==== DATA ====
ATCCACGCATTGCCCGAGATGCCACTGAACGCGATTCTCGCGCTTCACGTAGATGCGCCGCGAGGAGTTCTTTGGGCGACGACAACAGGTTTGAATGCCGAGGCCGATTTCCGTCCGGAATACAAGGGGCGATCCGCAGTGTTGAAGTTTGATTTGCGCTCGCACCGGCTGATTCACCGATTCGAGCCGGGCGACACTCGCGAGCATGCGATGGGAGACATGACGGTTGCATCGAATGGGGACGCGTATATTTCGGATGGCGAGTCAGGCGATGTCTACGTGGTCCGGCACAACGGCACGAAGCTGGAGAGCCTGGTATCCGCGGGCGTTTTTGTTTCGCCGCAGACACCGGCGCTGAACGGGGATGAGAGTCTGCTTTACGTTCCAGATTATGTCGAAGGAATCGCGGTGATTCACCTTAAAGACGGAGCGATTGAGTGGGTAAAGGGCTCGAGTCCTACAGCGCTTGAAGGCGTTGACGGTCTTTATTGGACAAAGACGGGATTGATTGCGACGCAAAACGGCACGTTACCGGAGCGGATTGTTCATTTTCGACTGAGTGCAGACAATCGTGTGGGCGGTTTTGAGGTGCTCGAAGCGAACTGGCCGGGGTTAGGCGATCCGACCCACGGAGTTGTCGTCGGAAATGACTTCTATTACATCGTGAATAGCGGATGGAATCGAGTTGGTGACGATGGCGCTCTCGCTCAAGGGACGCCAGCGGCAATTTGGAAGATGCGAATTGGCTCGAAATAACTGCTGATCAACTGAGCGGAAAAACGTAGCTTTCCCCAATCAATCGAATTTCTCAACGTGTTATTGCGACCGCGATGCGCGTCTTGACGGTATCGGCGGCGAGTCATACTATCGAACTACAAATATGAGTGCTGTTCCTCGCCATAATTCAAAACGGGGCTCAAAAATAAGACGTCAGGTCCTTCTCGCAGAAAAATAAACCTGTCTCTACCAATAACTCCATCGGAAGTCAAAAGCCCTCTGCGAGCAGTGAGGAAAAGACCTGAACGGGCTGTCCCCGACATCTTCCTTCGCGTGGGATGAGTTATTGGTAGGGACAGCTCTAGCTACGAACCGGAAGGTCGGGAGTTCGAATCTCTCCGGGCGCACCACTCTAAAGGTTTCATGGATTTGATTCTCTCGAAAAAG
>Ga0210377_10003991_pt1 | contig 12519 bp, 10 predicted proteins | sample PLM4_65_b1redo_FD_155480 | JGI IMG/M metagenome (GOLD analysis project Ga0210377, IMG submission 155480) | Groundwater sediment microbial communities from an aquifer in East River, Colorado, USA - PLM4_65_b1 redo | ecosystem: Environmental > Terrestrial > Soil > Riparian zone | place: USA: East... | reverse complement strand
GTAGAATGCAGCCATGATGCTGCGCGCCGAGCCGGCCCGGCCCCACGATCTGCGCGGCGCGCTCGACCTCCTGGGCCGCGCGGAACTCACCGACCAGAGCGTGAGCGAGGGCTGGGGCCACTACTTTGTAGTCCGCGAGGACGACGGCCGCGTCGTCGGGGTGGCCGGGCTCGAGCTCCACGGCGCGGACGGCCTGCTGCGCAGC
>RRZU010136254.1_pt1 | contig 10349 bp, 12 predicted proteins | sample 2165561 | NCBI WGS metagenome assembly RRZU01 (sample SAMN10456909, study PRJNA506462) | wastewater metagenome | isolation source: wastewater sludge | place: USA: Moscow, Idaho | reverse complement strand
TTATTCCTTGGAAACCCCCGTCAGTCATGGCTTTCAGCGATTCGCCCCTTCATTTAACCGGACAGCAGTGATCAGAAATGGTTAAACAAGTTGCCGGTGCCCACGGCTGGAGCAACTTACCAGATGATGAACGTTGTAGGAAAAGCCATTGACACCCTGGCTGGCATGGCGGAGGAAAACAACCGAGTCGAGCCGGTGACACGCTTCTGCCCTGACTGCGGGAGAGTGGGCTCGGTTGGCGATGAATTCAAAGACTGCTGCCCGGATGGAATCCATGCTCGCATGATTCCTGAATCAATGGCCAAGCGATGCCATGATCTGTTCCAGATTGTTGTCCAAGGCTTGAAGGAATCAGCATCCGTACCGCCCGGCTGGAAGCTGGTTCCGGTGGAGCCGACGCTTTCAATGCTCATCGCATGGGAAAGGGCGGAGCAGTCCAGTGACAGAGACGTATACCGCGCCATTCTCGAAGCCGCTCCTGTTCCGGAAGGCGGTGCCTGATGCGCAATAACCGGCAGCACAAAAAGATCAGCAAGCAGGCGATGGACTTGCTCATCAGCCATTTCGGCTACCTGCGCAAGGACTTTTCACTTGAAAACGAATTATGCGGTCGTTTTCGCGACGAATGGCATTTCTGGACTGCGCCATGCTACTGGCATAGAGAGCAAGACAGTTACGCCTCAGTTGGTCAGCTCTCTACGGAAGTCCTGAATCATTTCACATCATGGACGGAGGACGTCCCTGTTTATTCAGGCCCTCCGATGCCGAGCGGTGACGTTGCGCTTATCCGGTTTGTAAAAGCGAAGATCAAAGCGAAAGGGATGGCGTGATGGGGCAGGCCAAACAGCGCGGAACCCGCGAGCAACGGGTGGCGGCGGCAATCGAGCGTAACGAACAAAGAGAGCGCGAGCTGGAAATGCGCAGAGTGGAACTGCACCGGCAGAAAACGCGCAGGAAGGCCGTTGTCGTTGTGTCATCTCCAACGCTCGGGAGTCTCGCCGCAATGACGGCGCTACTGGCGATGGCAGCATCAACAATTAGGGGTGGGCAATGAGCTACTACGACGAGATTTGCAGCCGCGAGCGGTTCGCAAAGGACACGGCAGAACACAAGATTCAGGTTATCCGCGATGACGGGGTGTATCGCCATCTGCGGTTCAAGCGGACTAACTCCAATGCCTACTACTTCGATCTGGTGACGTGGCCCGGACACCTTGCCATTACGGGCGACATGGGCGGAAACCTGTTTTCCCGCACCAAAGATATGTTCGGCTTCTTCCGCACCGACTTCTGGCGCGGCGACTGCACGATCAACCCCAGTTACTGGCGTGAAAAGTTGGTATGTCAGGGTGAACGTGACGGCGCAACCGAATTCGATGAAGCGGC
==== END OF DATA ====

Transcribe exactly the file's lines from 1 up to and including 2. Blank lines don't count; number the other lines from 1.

ATCCACGCATTGCCCGAGATGCCACTGAACGCGATTCTCGCGCTTCACGTAGATGCGCCGCGAGGAGTTCTTTGGGCGACGACAACAGGTTTGAATGCCGAGGCCGATTTCCGTCCGGAATACAAGGGGCGATCCGCAGTGTTGAAGTTTGATTTGCGCTCGCACCGGCTGATTCACCGATTCGAGCCGGGCGACACTCGCGAGCATGCGATGGGAGACATGACGGTTGCATCGAATGGGGACGCGTATATTTCGGATGGCGAGTCAGGCGATGTCTACGTGGTCCGGCACAACGGCACGAAGCTGGAGAGCCTGGTATCCGCGGGCGTTTTTGTTTCGCCGCAGACACCGGCGCTGAACGGGGATGAGAGTCTGCTTTACGTTCCAGATTATGTCGAAGGAATCGCGGTGATTCACCTTAAAGACGGAGCGATTGAGTGGGTAAAGGGCTCGAGTCCTACAGCGCTTGAAGGCGTTGACGGTCTTTATTGGACAAAGACGGGATTGATTGCGACGCAAAACGGCACGTTACCGGAGCGGATTGTTCATTTTCGACTGAGTGCAGACAATCGTGTGGGCGGTTTTGAGGTGCTCGAAGCGAACTGGCCGGGGTTAGGCGATCCGACCCACGGAGTTGTCGTCGGAAATGACTTCTATTACATCGTGAATAGCGGATGGAATCGAGTTGGTGACGATGGCGCTCTCGCTCAAGGGACGCCAGCGGCAATTTGGAAGATGCGAATTGGCTCGAAATAACTGCTGATCAACTGAGCGGAAAAACGTAGCTTTCCCCAATCAATCGAATTTCTCAACGTGTTATTGCGACCGCGATGCGCGTCTTGACGGTATCGGCGGCGAGTCATACTATCGAACTACAAATATGAGTGCTGTTCCTCGCCATAATTCAAAACGGGGCTCAAAAATAAGACGTCAGGTCCTTCTCGCAGAAAAATAAACCTGTCTCTACCAATAACTCCATCGGAAGTCAAAAGCCCTCTGCGAGCAGTGAGGAAAAGACCTGAACGGGCTGTCCCCGACATCTTCCTTCGCGTGGGATGAGTTATTGGTAGGGACAGCTCTAGCTACGAACCGGAAGGTCGGGAGTTCGAATCTCTCCGGGCGCACCACTCTAAAGGTTTCATGGATTTGATTCTCTCGAAAAAG
>Ga0210377_10003991_pt1 | contig 12519 bp, 10 predicted proteins | sample PLM4_65_b1redo_FD_155480 | JGI IMG/M metagenome (GOLD analysis project Ga0210377, IMG submission 155480) | Groundwater sediment microbial communities from an aquifer in East River, Colorado, USA - PLM4_65_b1 redo | ecosystem: Environmental > Terrestrial > Soil > Riparian zone | place: USA: East... | reverse complement strand